Thursday, October 27, 2005

A Visit with Ted

I decided to visit Ted after work today before I went to choir rehearsal tonight. I’m always a little afraid of what I will find because I know that he is deteriorating. ALS is a disease that doesn’t offer remission or improvement. It is just a steady decline.

When I called to find out if it was OK to stop by, his caretaker answered the phone with a lot of loud music in the background – not the type of music Ted listens to. But she said I could come, so I didn’t care.

I was met at the door by Fatima, yet another large African woman (from Sierra Leone) who is taking care of Ted. She showed me to where he was sitting on a couch, with the breathing machine running to help him breathe. Fatima helped him get unhooked so we could have a conversation and then quickly ducked out of the room. I could tell that he doesn’t like her very much.

Poor Ted. He is so thin now and his breathing is so difficult. He was wearing maroon pajamas and slippers.

Ted labored to tell me about his experience last weekend going to Allentown, PA, to his granddaughter’s bat mitzvah. She had moved it up by 6 months to give him a chance to attend. He almost decided not to go because it is such an effort to do anything these days, but he knew that this would probably be his last chance to see lots of friends and family. As taxing as the trip was, he was glad that he had made the effort.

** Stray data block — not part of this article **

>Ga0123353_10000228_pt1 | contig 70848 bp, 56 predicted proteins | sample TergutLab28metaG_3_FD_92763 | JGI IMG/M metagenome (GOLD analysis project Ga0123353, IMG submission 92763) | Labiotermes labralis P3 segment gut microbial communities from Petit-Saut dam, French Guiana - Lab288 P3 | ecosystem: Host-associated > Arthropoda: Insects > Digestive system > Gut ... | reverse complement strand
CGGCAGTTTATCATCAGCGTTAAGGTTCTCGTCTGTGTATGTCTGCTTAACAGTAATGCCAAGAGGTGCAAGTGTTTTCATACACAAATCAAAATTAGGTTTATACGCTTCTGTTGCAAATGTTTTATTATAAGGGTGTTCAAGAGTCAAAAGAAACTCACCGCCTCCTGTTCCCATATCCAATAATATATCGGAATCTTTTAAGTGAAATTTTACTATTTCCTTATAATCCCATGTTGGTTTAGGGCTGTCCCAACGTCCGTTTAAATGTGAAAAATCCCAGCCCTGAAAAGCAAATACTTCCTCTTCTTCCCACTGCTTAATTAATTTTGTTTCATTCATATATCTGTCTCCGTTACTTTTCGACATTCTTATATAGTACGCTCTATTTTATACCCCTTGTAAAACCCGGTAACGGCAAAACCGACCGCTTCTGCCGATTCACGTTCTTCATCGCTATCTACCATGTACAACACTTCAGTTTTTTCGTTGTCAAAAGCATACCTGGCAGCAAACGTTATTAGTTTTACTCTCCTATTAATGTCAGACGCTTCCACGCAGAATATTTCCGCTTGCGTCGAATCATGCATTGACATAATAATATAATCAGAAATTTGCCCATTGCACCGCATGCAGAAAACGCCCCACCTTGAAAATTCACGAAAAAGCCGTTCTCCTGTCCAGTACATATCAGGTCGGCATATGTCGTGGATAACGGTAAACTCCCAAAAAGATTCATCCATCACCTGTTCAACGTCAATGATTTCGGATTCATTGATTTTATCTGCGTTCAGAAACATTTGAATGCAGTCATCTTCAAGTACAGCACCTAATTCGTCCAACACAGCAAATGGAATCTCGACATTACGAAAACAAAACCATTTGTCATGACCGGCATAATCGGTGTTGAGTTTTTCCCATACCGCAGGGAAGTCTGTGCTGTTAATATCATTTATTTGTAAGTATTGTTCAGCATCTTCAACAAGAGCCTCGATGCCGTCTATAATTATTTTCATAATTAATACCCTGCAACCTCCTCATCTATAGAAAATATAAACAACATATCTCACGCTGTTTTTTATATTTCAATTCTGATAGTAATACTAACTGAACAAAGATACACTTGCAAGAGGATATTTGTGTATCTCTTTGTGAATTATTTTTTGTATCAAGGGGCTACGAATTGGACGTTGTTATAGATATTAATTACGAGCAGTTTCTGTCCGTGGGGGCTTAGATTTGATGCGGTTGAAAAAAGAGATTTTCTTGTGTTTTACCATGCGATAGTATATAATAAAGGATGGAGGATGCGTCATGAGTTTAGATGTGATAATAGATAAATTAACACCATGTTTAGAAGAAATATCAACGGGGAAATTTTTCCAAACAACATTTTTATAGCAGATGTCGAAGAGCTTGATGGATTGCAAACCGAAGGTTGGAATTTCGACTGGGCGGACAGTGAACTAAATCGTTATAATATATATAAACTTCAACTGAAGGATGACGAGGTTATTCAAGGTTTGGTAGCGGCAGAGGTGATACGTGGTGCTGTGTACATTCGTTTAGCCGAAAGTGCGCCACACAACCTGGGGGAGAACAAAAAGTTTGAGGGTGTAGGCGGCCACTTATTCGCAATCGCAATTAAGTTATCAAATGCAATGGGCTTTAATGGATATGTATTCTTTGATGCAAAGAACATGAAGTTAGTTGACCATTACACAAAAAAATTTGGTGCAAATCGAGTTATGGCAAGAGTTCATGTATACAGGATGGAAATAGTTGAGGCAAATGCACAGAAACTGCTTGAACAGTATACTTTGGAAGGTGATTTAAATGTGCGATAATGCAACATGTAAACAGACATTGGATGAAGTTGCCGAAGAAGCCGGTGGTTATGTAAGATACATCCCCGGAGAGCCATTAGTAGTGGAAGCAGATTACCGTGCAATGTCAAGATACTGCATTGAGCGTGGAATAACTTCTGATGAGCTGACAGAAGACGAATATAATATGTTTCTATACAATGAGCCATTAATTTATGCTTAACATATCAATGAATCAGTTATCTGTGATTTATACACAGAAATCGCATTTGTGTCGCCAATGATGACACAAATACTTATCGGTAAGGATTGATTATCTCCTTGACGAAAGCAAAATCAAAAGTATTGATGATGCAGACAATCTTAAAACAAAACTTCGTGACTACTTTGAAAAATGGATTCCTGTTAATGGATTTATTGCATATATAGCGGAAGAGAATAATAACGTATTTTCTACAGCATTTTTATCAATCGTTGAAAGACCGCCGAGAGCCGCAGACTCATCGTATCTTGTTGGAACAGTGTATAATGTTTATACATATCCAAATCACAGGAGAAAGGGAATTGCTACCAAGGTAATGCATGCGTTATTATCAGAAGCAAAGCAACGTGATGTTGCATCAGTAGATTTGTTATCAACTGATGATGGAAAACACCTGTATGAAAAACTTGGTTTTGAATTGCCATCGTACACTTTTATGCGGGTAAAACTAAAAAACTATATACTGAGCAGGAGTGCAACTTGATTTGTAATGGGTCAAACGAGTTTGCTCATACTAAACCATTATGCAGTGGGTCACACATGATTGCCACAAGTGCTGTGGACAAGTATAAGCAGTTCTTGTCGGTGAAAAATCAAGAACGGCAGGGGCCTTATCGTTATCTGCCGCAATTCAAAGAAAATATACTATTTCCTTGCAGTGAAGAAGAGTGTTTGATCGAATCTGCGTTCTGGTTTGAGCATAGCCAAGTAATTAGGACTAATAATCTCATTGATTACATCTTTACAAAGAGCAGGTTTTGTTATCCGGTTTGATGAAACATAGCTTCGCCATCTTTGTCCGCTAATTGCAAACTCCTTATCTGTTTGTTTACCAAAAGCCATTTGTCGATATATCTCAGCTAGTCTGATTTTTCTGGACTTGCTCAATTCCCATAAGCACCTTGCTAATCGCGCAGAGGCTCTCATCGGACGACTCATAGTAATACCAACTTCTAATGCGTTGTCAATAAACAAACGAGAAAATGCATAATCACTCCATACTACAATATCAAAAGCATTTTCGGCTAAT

What I admire most about Ted is his honesty as he faces this horrible disease. He proceeded to tell me the many ways his life has changed as a result of getting sick. He had to forego a vacation to Provence and Tuscany. For the first year, he missed the winter trip of the Temple Micah ski club, which he had organized many years ago. His relationship with his beautiful wife Suzanne has been permanently altered. He never cries, he just tells it like it is.

After about half an hour, I couldn’t bear to keep Ted from getting the benefit of the machine that helps him breathe. So I gave him a kiss and told him we all loved him.

Before I left, he made sure that he had the phone right next to his hand, just in case. I think he is always afraid of being abandoned by his caretakers. It is so sad that they will never know him as the brilliant, witty, talented guy that he has always been.

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